LC: Do teachers in your school come to their work with experience in arts integration?

KS: Only rarely.  Most of our classroom teachers seek out professional development in arts integration whenever possible.  General and special educators receive little training in planning to present and teach material using the arts, so it’s most often on-the-job training. We offer professional development in these areas annually at our City Neighbors Network Symposium and in-house on professional development days.  As members of Arts Every Day, a local non-profit focused on arts integration, we also have the opportunity for networking and professional development. Our arts resource teachers act as coaches and collaborators for arts integration.  Most of our teachers rotate through Maryland Creative Classrooms MC3 (formerly Maryland Artists and Teachers Institute (MATI), spending a summer week focusing on integrating a particular art form- from dance to theater to poetry to puppetry. We have also been lucky to have Masters in Teaching students from the Maryland Institute College of Art (MICA) at our school who come with very fresh ideas for integrating the arts in all subject areas.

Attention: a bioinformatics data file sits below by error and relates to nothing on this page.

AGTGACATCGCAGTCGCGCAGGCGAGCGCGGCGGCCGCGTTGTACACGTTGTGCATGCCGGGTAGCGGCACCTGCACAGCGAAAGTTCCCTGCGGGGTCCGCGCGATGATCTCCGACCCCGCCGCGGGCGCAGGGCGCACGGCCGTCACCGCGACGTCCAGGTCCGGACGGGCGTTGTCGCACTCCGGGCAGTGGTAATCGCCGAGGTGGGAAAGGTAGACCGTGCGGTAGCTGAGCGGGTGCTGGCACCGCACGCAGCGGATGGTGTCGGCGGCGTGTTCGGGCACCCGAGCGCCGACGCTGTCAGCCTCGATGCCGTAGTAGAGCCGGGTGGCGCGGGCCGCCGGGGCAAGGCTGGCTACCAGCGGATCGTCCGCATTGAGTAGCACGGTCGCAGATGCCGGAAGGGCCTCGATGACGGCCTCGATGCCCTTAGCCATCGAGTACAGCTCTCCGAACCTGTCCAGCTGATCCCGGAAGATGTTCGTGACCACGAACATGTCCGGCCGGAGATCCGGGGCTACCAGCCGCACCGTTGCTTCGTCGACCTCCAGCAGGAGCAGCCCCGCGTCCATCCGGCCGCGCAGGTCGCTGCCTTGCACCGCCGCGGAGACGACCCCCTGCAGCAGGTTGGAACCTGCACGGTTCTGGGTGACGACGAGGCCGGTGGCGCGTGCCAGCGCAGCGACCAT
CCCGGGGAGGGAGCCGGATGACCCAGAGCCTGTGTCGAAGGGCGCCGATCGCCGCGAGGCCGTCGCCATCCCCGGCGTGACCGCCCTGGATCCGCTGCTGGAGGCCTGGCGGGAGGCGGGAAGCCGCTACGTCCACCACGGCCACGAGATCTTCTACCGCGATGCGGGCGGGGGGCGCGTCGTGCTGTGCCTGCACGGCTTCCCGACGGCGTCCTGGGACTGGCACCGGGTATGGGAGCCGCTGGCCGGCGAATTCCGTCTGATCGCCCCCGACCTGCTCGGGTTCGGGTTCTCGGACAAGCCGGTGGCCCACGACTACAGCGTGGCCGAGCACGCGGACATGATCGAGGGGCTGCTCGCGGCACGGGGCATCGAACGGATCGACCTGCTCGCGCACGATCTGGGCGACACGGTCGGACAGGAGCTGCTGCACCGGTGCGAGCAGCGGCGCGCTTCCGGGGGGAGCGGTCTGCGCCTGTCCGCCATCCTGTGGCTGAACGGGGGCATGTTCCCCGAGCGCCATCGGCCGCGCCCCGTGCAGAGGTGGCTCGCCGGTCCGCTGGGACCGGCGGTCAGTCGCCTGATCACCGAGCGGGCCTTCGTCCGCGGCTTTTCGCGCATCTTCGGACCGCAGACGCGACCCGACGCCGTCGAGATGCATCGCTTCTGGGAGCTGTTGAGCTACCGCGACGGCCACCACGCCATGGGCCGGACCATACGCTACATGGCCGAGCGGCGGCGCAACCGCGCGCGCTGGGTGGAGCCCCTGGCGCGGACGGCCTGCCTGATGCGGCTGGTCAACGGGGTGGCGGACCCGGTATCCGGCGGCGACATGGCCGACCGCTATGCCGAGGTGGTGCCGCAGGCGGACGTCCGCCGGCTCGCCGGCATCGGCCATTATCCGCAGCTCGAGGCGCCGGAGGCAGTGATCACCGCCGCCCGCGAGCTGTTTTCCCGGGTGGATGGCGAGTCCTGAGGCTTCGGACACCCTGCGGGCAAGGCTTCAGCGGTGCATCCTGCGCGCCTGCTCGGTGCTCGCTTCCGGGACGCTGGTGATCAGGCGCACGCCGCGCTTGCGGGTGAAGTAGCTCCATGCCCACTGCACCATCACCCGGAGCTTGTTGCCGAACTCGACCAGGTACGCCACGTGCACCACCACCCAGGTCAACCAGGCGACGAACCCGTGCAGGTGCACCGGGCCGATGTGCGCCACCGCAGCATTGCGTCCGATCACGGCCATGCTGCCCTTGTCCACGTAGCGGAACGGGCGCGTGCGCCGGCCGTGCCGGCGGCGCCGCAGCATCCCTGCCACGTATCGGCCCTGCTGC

LC: What are some examples of ways your teachers have integrated the arts into the academic curriculum?

KS: It has really become an every day sort of learning and is extremely adaptable.  Kindergarten students walk around the neighborhood and sketch the different houses and buildings they see. In first grade, students use painting easels to paint leaves. Second graders create radio plays with sound effects of versions of fairy tales they have read. Fourth graders use close observation of classroom animals and combine the learning about adaptation with giant puppetry- winding up with a 14-foot chameleon with a prehensile tail. By sixth grade, the science teacher may offer students the chance to choose poetry, theater or dance to express understandings about water.  In a small way, teachers may ask students to create a tableau from a read aloud or book club book, and then ask the actors to speak as characters and then reflect on the multiple perspectives presented.